May 1, 2007

CONTACT: Marc Kaplan
(215) 662-2560

Photo Exhibit Provides Intimate Look at the Intensity and
Responsibility of Being Just a Nurse
Award-Winning Writer and Photographer Team with PENN Medicine to
Highlight Critical Role – and Need – of Nurses

(PHILADELPHIA) –Just a Nurse, an exhibit of nearly 100 photographs that capture the rigors and rewards of nursing, opens today at the Hospital of the University of Pennsylvania (HUP).  The exhibit runs May 1 – 18, and coincides with National Nurses Week (May 6 – 12).  It features the work of photographer Earl Dotter and writer Suzanne Gordon, journalists renowned for their ability to chronicle “on the job” heroism and sacrifice.

Nurses from all 40 HUP units were photographed and interviewed through the fall and winter. The exhibit illustrates the wide range of roles and responsibilities nursing entails, and the intense day-to-day pace at a major, 772-bed urban academic medical center. 

“It was a privilege to work alongside them and see firsthand the critical difference nurses make to patients at such personal and usually difficult times of their lives,” said Dotter.  “Their knowledge, passion and sheer stamina were exhilarating to photograph.”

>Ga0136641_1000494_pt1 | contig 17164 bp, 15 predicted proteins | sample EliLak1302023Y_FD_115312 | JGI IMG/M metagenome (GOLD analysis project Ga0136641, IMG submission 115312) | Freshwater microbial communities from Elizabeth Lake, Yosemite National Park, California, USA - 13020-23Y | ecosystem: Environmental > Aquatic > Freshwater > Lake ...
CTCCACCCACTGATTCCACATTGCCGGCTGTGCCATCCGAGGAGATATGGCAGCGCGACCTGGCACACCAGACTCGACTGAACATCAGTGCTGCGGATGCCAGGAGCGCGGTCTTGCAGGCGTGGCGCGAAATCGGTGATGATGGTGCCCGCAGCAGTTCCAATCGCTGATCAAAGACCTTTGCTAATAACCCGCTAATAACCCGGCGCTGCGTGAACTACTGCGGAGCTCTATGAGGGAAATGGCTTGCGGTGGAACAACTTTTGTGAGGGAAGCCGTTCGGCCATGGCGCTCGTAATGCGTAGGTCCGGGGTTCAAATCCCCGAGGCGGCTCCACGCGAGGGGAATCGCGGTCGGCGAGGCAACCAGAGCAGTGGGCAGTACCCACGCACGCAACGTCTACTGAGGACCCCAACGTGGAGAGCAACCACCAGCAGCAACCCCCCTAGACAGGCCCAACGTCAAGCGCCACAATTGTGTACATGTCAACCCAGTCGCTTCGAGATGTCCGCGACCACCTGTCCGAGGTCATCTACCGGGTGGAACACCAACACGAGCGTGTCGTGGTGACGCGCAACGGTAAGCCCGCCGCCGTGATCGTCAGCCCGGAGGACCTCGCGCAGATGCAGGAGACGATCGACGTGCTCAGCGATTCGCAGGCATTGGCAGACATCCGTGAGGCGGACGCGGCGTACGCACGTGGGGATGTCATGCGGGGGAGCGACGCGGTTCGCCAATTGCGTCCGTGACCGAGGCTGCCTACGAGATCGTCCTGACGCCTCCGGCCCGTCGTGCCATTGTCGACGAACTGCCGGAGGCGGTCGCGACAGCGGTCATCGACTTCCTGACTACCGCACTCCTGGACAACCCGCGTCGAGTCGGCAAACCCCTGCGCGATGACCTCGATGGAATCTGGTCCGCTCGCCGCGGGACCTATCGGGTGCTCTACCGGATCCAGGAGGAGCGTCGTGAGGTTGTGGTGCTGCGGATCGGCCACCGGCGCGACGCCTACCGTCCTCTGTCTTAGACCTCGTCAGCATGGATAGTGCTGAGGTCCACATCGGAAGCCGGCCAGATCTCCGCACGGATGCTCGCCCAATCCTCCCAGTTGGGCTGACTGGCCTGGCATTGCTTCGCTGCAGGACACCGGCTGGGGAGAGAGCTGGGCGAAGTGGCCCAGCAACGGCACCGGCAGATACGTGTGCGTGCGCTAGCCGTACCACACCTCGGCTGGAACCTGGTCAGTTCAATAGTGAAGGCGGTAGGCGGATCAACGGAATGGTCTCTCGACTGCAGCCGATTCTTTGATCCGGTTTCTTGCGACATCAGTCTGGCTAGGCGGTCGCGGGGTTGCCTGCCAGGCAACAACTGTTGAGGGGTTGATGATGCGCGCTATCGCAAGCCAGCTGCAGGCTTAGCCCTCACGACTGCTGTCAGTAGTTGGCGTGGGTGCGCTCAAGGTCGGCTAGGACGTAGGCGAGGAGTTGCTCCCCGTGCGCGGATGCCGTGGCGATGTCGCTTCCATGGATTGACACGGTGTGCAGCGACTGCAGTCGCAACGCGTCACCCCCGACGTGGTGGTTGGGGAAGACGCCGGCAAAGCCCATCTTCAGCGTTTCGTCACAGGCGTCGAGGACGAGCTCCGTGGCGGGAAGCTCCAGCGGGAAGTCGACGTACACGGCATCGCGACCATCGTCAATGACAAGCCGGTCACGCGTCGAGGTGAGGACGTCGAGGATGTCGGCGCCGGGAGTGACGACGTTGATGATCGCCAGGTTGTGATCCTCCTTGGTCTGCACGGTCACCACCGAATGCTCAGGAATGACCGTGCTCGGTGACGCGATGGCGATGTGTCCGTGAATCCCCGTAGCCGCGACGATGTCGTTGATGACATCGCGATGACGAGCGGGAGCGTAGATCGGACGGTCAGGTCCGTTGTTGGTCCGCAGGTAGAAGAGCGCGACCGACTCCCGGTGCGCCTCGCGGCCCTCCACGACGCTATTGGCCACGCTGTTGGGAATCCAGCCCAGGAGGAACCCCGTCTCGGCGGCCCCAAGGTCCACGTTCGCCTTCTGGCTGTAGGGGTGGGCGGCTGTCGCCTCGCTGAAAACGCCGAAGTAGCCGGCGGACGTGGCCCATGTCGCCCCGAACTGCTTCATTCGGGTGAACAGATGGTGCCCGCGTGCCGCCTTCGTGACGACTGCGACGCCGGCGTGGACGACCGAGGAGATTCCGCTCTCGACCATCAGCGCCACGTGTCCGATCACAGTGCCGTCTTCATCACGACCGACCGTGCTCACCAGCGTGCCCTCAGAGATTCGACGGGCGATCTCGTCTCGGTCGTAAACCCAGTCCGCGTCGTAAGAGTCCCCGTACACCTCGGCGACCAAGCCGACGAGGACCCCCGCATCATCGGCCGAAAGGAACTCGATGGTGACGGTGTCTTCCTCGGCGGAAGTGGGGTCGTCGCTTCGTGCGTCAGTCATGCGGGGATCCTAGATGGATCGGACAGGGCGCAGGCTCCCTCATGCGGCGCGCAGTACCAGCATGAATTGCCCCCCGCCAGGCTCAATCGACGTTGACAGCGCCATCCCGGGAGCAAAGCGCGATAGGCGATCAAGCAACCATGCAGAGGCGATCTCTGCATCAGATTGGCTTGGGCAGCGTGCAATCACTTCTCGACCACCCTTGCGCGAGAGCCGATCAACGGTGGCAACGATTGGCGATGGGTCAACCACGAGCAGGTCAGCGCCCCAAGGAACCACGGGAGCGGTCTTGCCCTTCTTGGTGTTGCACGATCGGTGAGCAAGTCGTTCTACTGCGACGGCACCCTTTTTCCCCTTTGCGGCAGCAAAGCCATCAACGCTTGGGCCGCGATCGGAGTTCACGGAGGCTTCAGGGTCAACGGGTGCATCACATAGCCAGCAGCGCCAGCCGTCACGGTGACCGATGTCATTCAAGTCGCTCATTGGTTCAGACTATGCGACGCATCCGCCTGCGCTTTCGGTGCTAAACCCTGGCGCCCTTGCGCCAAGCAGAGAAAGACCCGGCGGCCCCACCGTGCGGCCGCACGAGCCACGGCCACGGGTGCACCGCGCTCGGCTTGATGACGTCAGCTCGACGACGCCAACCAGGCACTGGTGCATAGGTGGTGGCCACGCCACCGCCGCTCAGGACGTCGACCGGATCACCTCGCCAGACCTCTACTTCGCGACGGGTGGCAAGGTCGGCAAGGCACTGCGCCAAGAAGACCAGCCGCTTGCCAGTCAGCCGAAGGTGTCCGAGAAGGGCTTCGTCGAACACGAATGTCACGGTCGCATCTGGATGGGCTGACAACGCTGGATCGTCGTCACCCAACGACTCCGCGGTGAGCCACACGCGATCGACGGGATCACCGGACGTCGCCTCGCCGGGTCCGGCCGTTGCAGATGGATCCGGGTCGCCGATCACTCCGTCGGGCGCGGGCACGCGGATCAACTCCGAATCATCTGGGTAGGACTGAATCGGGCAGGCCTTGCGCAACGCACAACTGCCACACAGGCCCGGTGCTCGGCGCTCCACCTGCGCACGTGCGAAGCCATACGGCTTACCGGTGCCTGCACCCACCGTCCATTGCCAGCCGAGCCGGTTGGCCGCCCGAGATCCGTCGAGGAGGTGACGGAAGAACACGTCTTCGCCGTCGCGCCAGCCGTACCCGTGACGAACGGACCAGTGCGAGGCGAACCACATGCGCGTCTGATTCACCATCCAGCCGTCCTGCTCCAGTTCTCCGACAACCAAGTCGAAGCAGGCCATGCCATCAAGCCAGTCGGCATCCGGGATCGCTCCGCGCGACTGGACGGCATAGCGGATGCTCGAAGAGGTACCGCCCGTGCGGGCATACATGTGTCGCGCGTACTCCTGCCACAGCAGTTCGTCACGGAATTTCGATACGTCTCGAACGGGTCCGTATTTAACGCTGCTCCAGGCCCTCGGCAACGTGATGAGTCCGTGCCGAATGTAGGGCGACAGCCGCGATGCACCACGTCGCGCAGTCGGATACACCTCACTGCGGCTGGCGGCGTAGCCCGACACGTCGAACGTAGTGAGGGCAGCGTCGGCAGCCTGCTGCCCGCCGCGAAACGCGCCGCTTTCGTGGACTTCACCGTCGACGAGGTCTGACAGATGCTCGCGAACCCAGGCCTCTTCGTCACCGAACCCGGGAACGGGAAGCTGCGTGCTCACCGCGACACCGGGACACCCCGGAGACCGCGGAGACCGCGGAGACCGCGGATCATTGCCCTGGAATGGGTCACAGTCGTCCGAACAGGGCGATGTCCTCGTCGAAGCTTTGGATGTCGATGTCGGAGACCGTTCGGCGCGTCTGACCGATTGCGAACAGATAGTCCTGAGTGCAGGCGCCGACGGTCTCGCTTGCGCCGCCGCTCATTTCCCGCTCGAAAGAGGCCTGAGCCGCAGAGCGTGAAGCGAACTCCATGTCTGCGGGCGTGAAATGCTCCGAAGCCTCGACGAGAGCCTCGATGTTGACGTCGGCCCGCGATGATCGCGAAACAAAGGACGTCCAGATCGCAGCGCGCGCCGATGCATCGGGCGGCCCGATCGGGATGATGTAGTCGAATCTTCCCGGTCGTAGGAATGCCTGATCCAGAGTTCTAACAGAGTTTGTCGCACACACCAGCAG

Gordon is the author of numerous books and articles on nursing and a national commentator on the escalating shortage of registered nurses.  “Nurses are a critical link in helping us solve our health care crisis,” she said. “We desperately need to raise awareness of nursing’s importance and encourage more young people to enter the profession.”

“Earl and Suzanne have given a voice to the too-often silent story of nurse’s vital role in patient care,” said Victoria Rich, PhD, Chief Nursing Officer and Associate Executive Director at HUP.  “Nurses are microbiologists, chemists and scientists.  They are strong patient advocates.  We need to make sure more people know about, seek out and benefit from their expertise.”

According to the American Hospital Association, U.S. hospitals need more than 100,000 registered nurses and have a vacancy rate of 8.5 percent.  The January/February 2007 issue of Health Affairs reports that the nursing shortage is expected to triple by 2020, to 340,000.

 “These remarkable photographs and interviews tell a compelling story about a vital profession that can no longer be in the background,” said Rich. “Our goal is that the exhibit serves not only as a salute to the exceptional work nurses are doing today, but that it inspires others to take up the calling.”

Just a Nurse continues through May 18 in the Mezzanine of the Hospital of the University of Pennsylvania, Ravdin Mezzanine [floor plan], 3400 Spruce Street [driving directions].  It can be viewed daily from 7:30 a.m. to 7:30 p.m. and admission is free. The public is also invited to attend a ceremony to kick off National Nurses Week at the exhibit on May 7, from 4:00 – 5:30 p.m., where Rich, Dotter, Gordon and other dignitaries will speak.

Editor’s Notes:  Photos from the exhibit are available for media use. 

Following the public ceremony on May 7, there will be a reception for invited guests only; media wishing to attend the reception should contact Marc Kaplan at (215) 349-5660 or